Chicago Style Workout 10: Possessives

Jesse OwensOn your mark!

This month’s workout, “Possessives,” centers on section 7.15–28 of CMOS. Advanced editors might tackle the questions cold; learners can study those sections of the Manual before answering the questions.

Remember: The workouts are all about Chicago! If you’re an expert in MLA, AP, or New York Times style, you might be surprised to find that your instincts don’t quite match Chicago’s. That doesn’t mean that your answer is necessarily “wrong”—it just means it isn’t Chicago style.

(Subscribers to The Chicago Manual of Style Online may click through to the linked sections of the Manual. For a 30-day free trial of CMOS Online, click here.)

Note: These questions are designed to test knowledge of The Chicago Manual of Style. Other style guides may have different rules and guidelines. All ten questions this month are true/false.

Chicago Style Workout 10: Possessives (CMOS 7.15–28)

1. Chicago style normally adds an apostrophe and s to singular nouns {the horse’s mouth} {Sandy Jones’s theories} {FDR’s legacy} {Descartes’s philosophy} {2016’s top events}.
a.  
b.  
2. The possessive of regular plural nouns is formed by adding an apostrophe only {the candidates’ platforms} {the puppies’ paws}.
a.  
b.  
3. Some style guides form the possessive of  all words ending in s (whether singular or plural) with an apostrophe only {Descartes’ philosophy} {Etta James’ singing} {that business’ tax returns}. Chicago does not recommend this style.
a.  
b.  
4. Inanimate objects cannot logically possess anything and therefore should not take the possessive form {the edges of the table, not the table’s edges} {the points of the argument, not the argument’s points}.
a.  
b.  
5. When the singular form of a noun ending in s is the same as the plural, form the possessive the usual way, with an apostrophe and s {politics’s true meaning} {economics’s forerunners} {the United States’s role} {Highland Hills’s new mayor}.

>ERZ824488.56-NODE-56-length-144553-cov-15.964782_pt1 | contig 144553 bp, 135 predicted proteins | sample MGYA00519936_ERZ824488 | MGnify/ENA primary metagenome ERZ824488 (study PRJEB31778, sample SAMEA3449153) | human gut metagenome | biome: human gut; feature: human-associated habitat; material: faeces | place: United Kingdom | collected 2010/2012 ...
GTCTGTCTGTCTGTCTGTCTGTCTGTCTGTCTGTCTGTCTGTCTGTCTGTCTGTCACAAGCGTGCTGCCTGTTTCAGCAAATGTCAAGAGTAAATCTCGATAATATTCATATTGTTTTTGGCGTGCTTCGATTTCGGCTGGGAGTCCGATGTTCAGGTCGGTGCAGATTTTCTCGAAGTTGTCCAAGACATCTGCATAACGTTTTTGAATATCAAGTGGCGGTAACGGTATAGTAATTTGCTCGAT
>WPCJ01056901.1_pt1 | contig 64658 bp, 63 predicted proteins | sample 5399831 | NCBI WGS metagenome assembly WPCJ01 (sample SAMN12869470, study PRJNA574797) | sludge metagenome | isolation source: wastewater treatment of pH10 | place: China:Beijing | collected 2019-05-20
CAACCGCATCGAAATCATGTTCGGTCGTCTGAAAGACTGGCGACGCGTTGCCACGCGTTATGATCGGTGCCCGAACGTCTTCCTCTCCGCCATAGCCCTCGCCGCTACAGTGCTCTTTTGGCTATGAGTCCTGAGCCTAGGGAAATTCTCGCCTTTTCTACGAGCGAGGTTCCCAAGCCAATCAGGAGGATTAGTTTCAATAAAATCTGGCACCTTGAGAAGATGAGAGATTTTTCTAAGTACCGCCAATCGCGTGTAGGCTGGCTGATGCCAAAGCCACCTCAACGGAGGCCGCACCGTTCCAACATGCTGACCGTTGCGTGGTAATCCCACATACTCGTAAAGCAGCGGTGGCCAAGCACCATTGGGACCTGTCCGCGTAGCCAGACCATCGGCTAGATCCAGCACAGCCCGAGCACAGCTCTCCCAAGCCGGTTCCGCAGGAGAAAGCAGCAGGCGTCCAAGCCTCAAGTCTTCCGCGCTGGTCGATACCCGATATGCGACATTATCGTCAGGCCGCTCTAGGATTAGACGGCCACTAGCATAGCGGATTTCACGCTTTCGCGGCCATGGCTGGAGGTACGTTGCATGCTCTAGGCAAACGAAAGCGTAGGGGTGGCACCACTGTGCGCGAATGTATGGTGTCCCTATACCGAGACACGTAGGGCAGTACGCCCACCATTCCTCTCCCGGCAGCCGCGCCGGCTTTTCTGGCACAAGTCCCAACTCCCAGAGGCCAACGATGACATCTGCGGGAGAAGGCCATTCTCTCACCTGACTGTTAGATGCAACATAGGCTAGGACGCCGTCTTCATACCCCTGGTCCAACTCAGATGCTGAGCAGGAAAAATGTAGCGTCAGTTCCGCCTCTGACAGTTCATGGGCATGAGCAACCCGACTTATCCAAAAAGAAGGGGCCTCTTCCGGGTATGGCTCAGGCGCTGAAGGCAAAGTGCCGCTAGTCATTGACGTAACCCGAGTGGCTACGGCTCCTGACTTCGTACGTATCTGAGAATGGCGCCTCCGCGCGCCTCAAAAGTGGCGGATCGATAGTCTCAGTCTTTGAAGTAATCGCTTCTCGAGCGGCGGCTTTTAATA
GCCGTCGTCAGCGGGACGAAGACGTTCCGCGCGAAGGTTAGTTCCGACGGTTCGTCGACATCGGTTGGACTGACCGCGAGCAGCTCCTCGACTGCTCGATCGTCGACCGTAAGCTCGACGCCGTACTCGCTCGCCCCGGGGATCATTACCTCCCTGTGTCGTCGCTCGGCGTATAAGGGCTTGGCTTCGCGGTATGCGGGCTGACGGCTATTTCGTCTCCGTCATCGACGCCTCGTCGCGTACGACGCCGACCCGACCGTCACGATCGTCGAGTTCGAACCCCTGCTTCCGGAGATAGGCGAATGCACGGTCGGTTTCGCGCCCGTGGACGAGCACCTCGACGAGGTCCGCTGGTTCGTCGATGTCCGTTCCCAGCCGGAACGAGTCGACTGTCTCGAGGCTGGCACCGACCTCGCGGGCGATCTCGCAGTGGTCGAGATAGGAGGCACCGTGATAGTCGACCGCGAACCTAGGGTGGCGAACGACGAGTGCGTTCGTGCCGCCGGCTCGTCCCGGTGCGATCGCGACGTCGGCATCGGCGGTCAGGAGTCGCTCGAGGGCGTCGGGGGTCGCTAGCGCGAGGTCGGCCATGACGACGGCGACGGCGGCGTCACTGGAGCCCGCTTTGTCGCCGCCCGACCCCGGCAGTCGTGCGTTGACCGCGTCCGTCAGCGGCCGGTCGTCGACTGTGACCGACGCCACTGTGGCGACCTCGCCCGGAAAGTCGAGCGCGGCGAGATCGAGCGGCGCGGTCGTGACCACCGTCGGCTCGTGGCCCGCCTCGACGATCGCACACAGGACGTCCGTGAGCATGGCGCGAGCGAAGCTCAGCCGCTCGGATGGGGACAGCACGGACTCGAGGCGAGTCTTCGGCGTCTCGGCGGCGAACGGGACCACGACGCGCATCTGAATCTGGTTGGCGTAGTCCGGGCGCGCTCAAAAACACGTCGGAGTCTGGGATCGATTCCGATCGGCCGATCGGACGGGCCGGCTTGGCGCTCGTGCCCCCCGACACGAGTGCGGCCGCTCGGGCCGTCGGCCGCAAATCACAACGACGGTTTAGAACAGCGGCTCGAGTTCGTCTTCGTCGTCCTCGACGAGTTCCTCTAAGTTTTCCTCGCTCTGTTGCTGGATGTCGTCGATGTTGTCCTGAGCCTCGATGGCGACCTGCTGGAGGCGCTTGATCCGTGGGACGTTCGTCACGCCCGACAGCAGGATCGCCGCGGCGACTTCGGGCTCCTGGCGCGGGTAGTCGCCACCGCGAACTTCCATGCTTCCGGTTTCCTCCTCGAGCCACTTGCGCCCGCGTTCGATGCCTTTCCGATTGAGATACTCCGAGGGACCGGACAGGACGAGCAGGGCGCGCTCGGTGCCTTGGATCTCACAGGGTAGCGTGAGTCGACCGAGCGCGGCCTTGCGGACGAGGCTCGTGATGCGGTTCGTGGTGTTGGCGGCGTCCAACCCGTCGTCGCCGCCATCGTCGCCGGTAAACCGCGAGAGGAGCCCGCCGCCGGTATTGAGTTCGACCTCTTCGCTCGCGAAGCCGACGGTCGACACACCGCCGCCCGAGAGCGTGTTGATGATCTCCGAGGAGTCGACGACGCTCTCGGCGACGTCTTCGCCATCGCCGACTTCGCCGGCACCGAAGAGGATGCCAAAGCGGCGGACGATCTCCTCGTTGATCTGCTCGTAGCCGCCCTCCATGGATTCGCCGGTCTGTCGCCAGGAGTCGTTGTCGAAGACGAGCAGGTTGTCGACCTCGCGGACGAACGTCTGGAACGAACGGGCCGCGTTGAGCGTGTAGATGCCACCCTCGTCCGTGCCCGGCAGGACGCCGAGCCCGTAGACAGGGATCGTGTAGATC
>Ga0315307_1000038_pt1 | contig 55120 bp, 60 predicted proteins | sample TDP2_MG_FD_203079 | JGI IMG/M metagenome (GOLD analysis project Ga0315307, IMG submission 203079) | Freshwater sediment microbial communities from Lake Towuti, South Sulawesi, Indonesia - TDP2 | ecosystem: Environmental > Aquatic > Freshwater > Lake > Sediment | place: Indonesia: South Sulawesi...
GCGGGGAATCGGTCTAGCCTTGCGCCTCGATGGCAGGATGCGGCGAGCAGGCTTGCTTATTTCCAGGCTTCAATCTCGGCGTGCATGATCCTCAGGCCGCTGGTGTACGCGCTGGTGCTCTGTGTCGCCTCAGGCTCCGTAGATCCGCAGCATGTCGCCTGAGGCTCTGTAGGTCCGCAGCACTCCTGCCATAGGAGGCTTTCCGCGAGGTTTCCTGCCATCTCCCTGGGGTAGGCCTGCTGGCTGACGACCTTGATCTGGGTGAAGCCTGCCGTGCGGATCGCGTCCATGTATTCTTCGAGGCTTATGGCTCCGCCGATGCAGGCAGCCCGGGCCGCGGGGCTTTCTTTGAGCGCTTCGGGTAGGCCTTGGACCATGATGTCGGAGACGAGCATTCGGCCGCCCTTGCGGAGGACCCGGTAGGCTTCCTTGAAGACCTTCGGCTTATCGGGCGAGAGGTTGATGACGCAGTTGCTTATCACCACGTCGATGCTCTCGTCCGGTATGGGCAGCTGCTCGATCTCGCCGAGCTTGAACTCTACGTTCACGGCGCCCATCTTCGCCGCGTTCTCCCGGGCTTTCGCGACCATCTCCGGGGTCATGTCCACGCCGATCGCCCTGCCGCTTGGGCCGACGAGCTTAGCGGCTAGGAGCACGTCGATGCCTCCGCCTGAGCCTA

a.  
b.  
6. When two nouns share in the possession of an item or items, only the second element takes the possessive form {my aunt and uncle’s house} {Lerner and Loewe’s songs}.
a.  
b.  
7. When two nouns individually possess named items, both elements take the possessive form {Lerner’s and Loewe’s royalty checks} {Jacques’s and Mimi’s cell phones} {Jorge’s and Hattie’s opinions}.
a.  
b.  
8. In noun phrases and compound nouns, every noun in the phrase must show possession, whether singular or plural {my two sons’-in-law’s invitations} {all the attorneys’ generals’ statements}.
a.  
b.  
9. The possessive form may be preceded by of where one of several is implied {a friend of Omar’s} {a friend of his}.
a.  
b.  
10. When an italicized term appears in roman text, the possessive s should be set in roman {the Atlantic Monthly’s editor} {Gone with the Wind’s readers}.
a.  
b.  

 

Photo: Jesse Owens, courtesy of Pixabay.

 

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P.S. We welcome discussion! Please use the comments feature below.
(Spoiler alert: Commenters may discuss the workout and their answers!)

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4 thoughts on “Chicago Style Workout 10: Possessives

  1. A note on No. 5: There are nouns that end in -s where the singular and plural forms are the same but the possessive forms distinguish between singular and plural, for example, “marquis”: “The marquis’s daughters attended the dance.” / “The two marquis’ daughters met at the dance.” At least, that is how I would form the possessive plural of “marquis” (and pronounce both singular and plural possessive as [mar-KEEZ]).

    • That’s an interesting point! Chicago style is able to avoid that issue by preferring the plural marquises, per Merriam-Webster’s Dictionary.

      • Yes, that’s fine, but if you are writing a lot about the French nobility you may want to have a way of distinguishing the marquises from their wives and widows, the marquises.

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